A lodestar guiding me through the autumn has been the advertised live performance of Ein feste Burg, Bach’s great cantata for Reformation Day, at the Dutch Church in the City of London. A previous Cantata performance in this church, which I’d been invited to introduce, nearly happened during Lent but got cancelled in the first lockdown.
As the October weeks progressed towards Cantata Day, I found myself checking the Dutch Centre website with increasing frequency – was it still happening ? I felt unsure about the reality of this right up to the day of the performance, but arriving at the venue for the dress rehearsal, I found everyone there; the Strand Consort and Ensemble (including students from KCL and RAM), conductor Joseph Fort and organist Anne Page. Following Covid-security to the letter, windows and doors were being flung open, permitting excellent ventilation and also adding a bit of an 18th century vibe to the church climate.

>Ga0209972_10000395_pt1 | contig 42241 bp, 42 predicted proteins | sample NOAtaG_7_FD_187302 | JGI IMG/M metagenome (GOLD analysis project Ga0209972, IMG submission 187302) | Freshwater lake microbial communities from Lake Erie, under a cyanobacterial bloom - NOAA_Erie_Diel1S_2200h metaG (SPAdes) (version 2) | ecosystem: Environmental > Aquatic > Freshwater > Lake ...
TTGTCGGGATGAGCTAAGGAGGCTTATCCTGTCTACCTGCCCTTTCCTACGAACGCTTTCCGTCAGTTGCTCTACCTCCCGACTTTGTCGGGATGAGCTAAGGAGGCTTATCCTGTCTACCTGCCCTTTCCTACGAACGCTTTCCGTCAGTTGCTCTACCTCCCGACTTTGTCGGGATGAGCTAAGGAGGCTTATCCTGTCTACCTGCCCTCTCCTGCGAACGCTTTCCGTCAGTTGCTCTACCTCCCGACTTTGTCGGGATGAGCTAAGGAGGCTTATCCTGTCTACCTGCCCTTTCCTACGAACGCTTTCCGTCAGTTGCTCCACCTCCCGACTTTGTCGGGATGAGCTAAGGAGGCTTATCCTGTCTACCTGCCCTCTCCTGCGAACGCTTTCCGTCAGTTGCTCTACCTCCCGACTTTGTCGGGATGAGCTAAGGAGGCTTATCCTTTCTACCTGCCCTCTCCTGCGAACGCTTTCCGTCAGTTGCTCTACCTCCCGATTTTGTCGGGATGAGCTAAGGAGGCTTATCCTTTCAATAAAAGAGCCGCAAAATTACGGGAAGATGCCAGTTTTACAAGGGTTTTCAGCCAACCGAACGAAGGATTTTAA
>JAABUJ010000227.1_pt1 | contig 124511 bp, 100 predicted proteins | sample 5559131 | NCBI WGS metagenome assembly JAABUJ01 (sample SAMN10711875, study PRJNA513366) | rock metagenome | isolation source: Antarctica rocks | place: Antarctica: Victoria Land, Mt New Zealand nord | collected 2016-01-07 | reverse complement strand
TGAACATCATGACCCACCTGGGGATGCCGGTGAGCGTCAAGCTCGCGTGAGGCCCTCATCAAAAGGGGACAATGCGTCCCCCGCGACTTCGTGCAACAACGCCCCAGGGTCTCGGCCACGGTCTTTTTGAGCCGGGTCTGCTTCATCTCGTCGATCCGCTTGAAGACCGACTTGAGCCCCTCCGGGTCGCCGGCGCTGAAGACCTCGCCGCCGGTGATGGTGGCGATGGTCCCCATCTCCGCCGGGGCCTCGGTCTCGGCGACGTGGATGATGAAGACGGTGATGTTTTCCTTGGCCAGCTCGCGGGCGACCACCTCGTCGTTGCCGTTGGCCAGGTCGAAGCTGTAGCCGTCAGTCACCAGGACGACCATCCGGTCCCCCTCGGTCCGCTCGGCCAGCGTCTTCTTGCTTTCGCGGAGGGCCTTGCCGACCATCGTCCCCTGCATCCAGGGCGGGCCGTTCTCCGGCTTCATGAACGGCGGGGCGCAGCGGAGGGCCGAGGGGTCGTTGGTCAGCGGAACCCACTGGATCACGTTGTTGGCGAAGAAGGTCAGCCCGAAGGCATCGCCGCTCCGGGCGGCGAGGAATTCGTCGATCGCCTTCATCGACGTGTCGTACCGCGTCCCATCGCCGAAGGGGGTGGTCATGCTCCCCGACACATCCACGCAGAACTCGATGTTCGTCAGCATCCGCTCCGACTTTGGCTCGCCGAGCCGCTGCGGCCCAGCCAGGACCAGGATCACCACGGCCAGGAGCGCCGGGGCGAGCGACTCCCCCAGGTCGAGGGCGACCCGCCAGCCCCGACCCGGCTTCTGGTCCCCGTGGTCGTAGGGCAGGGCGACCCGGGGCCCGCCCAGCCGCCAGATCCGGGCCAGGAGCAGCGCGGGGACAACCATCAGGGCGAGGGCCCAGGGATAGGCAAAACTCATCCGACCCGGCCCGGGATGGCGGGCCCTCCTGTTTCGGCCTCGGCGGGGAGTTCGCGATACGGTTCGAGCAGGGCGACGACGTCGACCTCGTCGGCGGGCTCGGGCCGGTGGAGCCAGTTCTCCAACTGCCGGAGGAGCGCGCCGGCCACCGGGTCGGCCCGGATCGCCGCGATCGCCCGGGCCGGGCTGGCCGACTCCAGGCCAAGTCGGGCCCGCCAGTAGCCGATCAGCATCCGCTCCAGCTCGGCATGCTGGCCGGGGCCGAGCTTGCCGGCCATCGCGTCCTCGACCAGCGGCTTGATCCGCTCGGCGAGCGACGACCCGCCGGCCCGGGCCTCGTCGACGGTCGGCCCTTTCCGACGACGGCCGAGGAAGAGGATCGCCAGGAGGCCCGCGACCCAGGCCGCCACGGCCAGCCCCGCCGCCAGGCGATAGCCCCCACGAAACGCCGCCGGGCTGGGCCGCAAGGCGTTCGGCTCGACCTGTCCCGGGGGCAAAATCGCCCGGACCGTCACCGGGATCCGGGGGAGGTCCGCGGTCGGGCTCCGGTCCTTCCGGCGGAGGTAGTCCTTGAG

This was an utterly uplifting occasion. It was the first time I’d heard a live choir in seven months, and it meant a lot to me that Bach’s orchestra for this piece includes three oboes, the first live winds I’ve heard also since early March. It so happens that Ein feste Burg begins with a truly great chorus, a huge sweeping motet in (eventually) 7-part counterpoint. To hear this, of all things, after such a long period of musical starvation, gave a feeling of physical elation which still has not subsided, many days later.